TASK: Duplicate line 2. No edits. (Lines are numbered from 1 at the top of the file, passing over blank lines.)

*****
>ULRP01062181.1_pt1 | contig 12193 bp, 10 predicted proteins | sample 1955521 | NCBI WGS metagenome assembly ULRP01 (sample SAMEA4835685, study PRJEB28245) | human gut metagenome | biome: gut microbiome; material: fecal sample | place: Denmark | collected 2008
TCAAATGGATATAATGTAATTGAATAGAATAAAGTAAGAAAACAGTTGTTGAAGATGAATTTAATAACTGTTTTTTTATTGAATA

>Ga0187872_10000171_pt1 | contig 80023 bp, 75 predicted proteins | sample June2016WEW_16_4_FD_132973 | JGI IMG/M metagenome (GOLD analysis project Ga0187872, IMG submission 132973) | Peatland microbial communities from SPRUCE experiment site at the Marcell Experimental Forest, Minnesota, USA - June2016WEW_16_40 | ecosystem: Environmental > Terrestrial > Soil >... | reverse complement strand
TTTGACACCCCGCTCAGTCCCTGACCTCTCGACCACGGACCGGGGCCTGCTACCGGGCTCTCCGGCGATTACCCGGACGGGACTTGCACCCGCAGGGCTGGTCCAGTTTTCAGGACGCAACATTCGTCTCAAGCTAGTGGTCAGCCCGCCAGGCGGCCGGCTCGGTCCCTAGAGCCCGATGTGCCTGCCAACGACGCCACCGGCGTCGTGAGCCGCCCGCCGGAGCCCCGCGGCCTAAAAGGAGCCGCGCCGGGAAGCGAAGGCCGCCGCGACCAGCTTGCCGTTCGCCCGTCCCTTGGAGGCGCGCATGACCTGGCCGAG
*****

TCAAATGGATATAATGTAATTGAATAGAATAAAGTAAGAAAACAGTTGTTGAAGATGAATTTAATAACTGTTTTTTTATTGAATA